Man working toward degree from all-women college

(U-WIRE) SOUTH BEND, Ind. – For the past five semesters, building attendant Lou Morales has taken advantage of a Saint Mary’s College policy that allows all College employees to take one class per semester.

Now, he claims that he is the first male student enrolled at Saint Mary’s.

“I’ve taken everything for credit,” Morales said. “Basically, I’m working toward a degree.”

However, Lorraine Kitchner, the College Registrar, said that Morales is not able to earn a degree from the college due to Saint Mary’s policy of not allowing men to graduate, but he can earn grades and credits that may be transferable to another institution.

Kitchner said Morales is no different than any of the other men who take transferable credits at Saint Mary’s (such as Notre Dame men who take education courses), and she is not aware of any special arrangements for him that will allow him to receive a degree from the college.

“Technically, I don’t know if I can graduate,” Morales said, citing the same policy as Kitchner, “but I’m enrolled, I have a grade point average and everything.”

Morales said that he just wants to be treated like any other student. He actively participates in many extracurricular activities and recently attended an open mike poetry reading for students. One of his poems is being published in the student literary magazine “Chimes.”

In two years, Morales said that he is going to have to start looking at schools to transfer his credits to if he cannot graduate from Saint Mary’s.

“I would love to say maybe Saint Mary’s will let me graduate,” he said. “You can always make the argument that it’s not a co-ed college just because you let a man graduate. We give honorary degrees to men all the time. I myself would just as soon not have any fuss made.

“[I could] Get up there the day of commencement, wipe off the chairs with everyone else in building services, put on my cap and gown and go get my diploma, then take off my cap and gown and start folding chairs and putting them away just like I normally do.”

Morales said that, even if his degree won’t say “Saint Mary’s,” he still wants to graduate.

“If worse comes to worse I’ll probably end up graduating from Holy Cross College, but I will still consider that I graduated from Saint Mary’s,” Morales said. “Everyone will have known that I took all the classes at Saint Mary’s. I don’t think they’ve ever had a situation like me. I’m just taking advantage of the opportunity that is offered me.”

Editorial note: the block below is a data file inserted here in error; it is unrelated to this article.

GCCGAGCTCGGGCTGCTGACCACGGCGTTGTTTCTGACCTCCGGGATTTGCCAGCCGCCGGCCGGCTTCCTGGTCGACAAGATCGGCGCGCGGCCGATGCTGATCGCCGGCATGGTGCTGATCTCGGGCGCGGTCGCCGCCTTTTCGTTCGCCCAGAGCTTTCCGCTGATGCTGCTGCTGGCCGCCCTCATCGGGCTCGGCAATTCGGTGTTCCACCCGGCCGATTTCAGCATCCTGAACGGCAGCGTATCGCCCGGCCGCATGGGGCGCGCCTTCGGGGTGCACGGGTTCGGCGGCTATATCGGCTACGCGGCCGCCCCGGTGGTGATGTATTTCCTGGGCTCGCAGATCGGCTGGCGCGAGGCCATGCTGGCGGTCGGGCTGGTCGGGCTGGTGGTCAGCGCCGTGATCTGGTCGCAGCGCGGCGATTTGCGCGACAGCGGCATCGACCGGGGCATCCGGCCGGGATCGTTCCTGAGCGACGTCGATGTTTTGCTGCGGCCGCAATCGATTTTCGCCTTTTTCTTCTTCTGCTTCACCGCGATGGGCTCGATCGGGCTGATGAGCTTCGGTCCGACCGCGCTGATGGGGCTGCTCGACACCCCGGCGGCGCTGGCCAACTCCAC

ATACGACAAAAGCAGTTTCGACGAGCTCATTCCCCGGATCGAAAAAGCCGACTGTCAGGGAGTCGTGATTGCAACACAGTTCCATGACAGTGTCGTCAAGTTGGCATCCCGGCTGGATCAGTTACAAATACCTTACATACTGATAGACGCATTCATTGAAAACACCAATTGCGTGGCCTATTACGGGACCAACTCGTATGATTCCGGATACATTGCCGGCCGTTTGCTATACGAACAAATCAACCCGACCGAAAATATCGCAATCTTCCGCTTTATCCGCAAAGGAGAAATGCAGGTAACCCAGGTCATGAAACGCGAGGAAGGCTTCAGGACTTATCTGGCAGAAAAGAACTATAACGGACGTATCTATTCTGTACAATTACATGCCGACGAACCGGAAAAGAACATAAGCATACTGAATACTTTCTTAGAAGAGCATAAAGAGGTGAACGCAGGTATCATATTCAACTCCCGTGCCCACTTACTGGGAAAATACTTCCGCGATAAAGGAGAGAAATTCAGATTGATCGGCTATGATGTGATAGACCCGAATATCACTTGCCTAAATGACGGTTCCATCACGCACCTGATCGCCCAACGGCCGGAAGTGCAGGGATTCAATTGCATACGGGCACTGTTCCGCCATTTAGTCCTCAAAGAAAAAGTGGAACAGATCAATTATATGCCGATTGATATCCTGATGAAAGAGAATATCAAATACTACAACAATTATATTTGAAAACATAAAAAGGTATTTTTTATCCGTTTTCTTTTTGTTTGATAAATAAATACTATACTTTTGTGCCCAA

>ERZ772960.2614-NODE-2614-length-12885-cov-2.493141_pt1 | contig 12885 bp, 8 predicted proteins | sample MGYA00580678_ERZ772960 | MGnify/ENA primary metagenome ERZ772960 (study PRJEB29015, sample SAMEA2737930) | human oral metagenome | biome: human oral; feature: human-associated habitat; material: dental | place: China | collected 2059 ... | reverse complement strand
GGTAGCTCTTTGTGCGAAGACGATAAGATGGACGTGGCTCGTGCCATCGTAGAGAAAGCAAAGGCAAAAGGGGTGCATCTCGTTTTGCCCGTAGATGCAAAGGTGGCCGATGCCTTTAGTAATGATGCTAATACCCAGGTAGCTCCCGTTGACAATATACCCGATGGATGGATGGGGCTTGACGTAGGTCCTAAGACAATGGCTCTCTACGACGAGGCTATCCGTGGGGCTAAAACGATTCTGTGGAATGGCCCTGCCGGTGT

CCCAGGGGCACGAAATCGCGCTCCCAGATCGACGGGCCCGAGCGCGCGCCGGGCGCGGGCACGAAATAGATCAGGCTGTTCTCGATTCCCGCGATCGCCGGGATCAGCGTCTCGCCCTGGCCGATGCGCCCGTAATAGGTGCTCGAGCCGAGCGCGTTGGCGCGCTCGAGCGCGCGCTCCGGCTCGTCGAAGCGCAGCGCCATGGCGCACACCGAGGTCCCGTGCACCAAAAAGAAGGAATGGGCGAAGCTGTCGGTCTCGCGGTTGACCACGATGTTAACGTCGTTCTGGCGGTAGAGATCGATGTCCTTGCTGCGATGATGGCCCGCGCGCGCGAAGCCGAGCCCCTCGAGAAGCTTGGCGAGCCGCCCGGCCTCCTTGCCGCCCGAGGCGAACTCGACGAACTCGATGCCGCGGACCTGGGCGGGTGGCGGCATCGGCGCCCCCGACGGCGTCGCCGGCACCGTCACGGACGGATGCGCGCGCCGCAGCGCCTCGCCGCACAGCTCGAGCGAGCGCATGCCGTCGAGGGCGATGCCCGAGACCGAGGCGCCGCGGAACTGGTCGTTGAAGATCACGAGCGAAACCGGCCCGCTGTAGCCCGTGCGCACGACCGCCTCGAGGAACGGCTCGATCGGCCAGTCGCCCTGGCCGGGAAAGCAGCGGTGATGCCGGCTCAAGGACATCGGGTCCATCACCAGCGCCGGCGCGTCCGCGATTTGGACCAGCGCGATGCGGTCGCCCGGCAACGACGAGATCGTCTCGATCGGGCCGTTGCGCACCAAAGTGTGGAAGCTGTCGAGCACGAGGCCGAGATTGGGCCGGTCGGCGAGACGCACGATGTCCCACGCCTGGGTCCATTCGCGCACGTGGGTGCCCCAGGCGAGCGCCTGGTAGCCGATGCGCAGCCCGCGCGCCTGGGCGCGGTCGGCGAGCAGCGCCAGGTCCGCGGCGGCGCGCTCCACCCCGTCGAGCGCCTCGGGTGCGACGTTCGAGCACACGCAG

Morales normally works 7 a.m. to 3 p.m. but comes in at 5 a.m. on Tuesdays and Thursdays because he has to make up for the hour and a half that he is in class those days. As long as he makes up the time that he spends off the job, building services is very accommodating to his course schedule he said.

He is an English literature major and is currently enrolled in Rosalind Clark’s Arthurian Literature class.

In the 1970s Morales took courses at Indiana University South Bend and estimates that he is a second semester junior in terms of credits when he adds the 15 he has received from the College to those he took previously.

He thinks that it will take him about four more years taking one course a semester to meet the requirements of his major in English Literature, but is working on taking the general education requirements as well.

“I took calculus, history, political science, philosophy and sociology at IUSB,” Morales said. “That leaves another semester of religious studies and two semesters of a language for my [general education courses]. Then I can work exclusively on taking courses in the major.”

He said he has problems getting into some of the general education courses because many of the first year students try to get as many as possible done in their freshman year so they fill up quickly.

Morales has to receive advanced permission from professors to be able to register for their course because they have the right to refuse to allow Morales to take a class, though he has not encountered a professor who has done so yet.

“Almost all of the professors I have talked to are pleased to have me in the class,” he said. “So far all the students are pretty happy to have me there too.”

Morales said he offers a different perspective and contribute to classes in ways no other student can. He said he read Marx in his religious studies class and, instead of Marxism and communism being just theories, he offered his view of what growing up with Russia as a Communist power was like, something not even his professor, who was younger than him, could do.

“I contribute pretty well in class,” he said. “I’ve read a lot, which helps, especially in English literature. It’s my major, I should do well in it, that’s just how I feel.”

Morales said he likes the small class sizes at the College, which is part of the reason that he loves being a student in them.

“I went to [Indiana University South Bend]; there you’re a number,” he said. “This is so different. I know the professors, some of them are my friends.”

The students who are also enrolled in Morales’ Arthurian Literature class appreciate what Morales adds to the class.

“I think it’s awesome having a male in an all-female school,” freshman Julie Hagopian said. “I love having him here.”

Morales said he enjoys working with the students at the College in the classroom and outside of it. He worked on a group project for his religious studies course and came in after work to meet with his group and prepare a presentation with his group.

“I purposely made sure that someone else was in charge of the group,” he said. “One thing I like to make sure of, this is a women’s college, and women should be leading the discussion. While I participate, I make sure that women are doing the leading in classes and in groups.”

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